Women are devout consumers of music. We savor and chew and swallow the magic of it and interpret it in such heartfelt ways that it strikes me as sad that there are fewer female critics. The new Alcest record to me physically makes me euphoric – and I’m sure there are many who can relate – but their passionate voices for art are not being heard. Maybe this is a commentary on today’s society where it appears the only thing one can be motivated or passionate about is politics. But then again I think of The Beatles – women essentially launched them into superstardom and then male music writers were gifted the laurels of critical gaze when their music matured.
On Friday, Oct. 25 French blackgaze band Alcest released their sixth studio album, “Spiritual Instinct.” I had to take a day out of my life to commit to listening to this album because that’s the kind of intense relationship I have with music. Right now in my Victorian Literature class with Dr. White, we’re reading Oscar Wilde, who famously said that art exists for art’s sake. In 1891, Wilde wrote “The Decay of Lying,” an essay about his Victorian society that was so committed to bland facts and about how art is the talent of good liars who can make us see the world in ways that are better than it really is. Wilde would have wanted his music critics to be beautiful liars who could understand and empathize with the worlds woven by artists.
When I listen to Alcest, or even music like that of Feck, which I reviewed a few weeks back, I am taken to another world. Music I love colors every moment of my day, so I was truly disappointed that all the reviews were basically regurgitations of their new record label’s press release. As an entertainment/performing arts-centric writer, I’ve pitched my evaluations to countless publications – some major and some quite minor. I have yet to get any bites for my writing in the music realm, and when I look at these bland descriptions, I see the majority of the authors are men.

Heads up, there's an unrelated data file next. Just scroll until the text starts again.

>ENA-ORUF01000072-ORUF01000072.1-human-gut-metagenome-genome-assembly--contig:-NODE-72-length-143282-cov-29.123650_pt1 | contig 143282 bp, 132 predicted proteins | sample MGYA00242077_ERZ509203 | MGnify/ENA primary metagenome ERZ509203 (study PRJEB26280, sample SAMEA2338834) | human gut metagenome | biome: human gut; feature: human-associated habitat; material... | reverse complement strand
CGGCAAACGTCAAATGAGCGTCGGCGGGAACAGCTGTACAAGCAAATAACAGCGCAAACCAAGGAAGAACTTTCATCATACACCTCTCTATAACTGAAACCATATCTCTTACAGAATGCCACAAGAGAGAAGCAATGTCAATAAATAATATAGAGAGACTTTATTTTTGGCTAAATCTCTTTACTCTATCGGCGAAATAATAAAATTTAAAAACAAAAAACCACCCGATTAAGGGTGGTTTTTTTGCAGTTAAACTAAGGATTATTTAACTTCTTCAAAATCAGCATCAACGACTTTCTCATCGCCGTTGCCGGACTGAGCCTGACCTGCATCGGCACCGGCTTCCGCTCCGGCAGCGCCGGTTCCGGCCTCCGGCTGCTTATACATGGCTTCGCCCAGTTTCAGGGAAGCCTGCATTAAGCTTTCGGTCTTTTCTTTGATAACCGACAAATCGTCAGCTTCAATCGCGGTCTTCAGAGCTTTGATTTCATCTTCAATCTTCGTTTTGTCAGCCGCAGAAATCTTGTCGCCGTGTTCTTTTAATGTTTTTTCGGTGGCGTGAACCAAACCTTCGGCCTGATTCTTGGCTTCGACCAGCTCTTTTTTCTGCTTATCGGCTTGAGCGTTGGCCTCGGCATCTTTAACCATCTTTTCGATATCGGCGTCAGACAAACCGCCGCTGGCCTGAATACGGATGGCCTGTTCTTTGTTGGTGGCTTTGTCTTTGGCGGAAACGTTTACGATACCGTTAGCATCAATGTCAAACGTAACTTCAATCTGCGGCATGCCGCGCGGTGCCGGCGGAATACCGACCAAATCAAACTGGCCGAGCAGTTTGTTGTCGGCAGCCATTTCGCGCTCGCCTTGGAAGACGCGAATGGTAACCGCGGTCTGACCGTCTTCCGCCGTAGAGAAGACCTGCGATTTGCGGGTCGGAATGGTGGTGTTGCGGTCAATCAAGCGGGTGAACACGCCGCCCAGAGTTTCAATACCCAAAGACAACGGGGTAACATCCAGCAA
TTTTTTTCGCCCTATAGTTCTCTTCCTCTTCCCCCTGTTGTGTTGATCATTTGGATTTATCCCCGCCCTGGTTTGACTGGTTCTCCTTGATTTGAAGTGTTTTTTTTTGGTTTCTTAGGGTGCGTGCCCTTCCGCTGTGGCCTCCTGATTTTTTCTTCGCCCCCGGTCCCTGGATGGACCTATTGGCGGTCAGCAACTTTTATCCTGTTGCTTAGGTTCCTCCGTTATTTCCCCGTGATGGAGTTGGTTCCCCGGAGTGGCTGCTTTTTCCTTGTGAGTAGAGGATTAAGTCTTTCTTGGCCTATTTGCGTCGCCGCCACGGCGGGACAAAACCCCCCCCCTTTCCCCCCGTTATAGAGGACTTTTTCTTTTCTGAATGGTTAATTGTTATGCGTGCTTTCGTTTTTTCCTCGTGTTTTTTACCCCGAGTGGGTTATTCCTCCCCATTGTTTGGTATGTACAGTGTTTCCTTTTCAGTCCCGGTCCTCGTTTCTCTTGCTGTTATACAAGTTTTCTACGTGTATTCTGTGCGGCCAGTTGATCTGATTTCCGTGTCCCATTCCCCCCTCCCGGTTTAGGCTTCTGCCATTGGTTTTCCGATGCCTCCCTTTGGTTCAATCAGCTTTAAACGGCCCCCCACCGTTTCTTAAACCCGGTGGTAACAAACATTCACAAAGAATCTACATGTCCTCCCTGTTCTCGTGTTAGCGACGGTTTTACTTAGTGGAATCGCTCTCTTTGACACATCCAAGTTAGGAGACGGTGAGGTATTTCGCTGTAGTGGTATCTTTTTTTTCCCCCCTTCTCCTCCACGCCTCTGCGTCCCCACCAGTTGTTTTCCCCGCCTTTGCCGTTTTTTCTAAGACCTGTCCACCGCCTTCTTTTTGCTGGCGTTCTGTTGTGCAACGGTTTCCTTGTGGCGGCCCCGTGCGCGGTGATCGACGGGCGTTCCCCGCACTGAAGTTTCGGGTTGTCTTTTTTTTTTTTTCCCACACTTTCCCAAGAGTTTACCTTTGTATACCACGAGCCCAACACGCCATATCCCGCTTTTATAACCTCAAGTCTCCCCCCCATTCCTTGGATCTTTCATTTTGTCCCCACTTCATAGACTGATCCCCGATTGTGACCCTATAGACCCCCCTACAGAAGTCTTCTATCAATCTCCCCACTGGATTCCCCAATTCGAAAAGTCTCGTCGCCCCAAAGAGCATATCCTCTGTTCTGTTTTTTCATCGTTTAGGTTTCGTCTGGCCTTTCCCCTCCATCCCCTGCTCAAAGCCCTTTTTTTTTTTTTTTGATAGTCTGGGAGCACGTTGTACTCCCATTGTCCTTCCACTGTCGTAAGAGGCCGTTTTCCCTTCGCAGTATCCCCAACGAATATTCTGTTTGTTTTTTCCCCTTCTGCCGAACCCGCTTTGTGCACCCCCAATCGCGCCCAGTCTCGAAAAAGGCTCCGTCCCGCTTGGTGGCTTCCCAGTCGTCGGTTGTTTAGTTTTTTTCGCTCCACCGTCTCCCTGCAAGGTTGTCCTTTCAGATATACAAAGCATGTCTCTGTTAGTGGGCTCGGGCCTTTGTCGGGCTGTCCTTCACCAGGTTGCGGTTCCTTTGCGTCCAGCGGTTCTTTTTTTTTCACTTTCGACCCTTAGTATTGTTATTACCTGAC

“Spiritual Instinct” feels like a physical ride at Epcot. Sometimes the music literally takes my breath away. The band invests quite a bit of time and energy on its corresponding artwork. This album has not-so-cryptic images of mythical griffins and isolated castles and chinks of armor. Alcest as a band has never necessarily plunged into an album with heavy basslines, but they do this time and it feels urgent and important to me as does the new incorporation of tremolo guitar riffs reminiscent of black metal predecessors Darkthrone and sharp keyboard additions that sound like Type O Negative. Aptly, the second track is named “Protection.” I use this band for escapism outside of my own existence and I often wonder, as a songwriter and musician myself, if Neige, the singer of Alcest, has to isolate himself, too, from the outrageous slings and arrows of this harrowing world we are living in. It’s this way of feeling for words in the dark that draws me to intense relationships with an artist’s work and again, I have to believe others feel this way, too. So it’s completely strange to me that all of the criticism of music these days is either about a press release’s intentions, the goals of a major label, or something equally insincere and contrived. And I guess that’s our reality in this “post Truth” world. Despite all of the existing social media mediums, despite all the avenues we have to be able to say what we want to say, there are still gatekeepers, and it’s a hard wall to break.
Passion about anything these days is no longer lingua franca. To sound excited or thrilled or enchanted is to sound disillusioned, misinformed. To sound “cool” in 2019 involves a certain detachment – you can politely say something was awesome “AF” but not even dare to express the vulgar etymology of that phrase. Music publications hope for equal levels of aloof disinterestedness. We discipline the overzealous.
Oscar Wilde once said, “We are all in the gutter, but some of us are looking at the stars.” He would have loathed the brutal realism of Twitter and the bland assessments of detached critics who are a dime a dozen. Each week we meet in the “Driftwood” office and discuss the following paper’s topics and there is a spark of excitement in the air whenever we talk about a film or video game or song that we all know. The energy and enthusiasm we all share in those moments is contagious and almost all of the time informs what I watch or listen to or read about the next week. I’m fortunate to be a part of this team this semester which gives me my own space to write about the stars I see and get to share with you, dear Reader.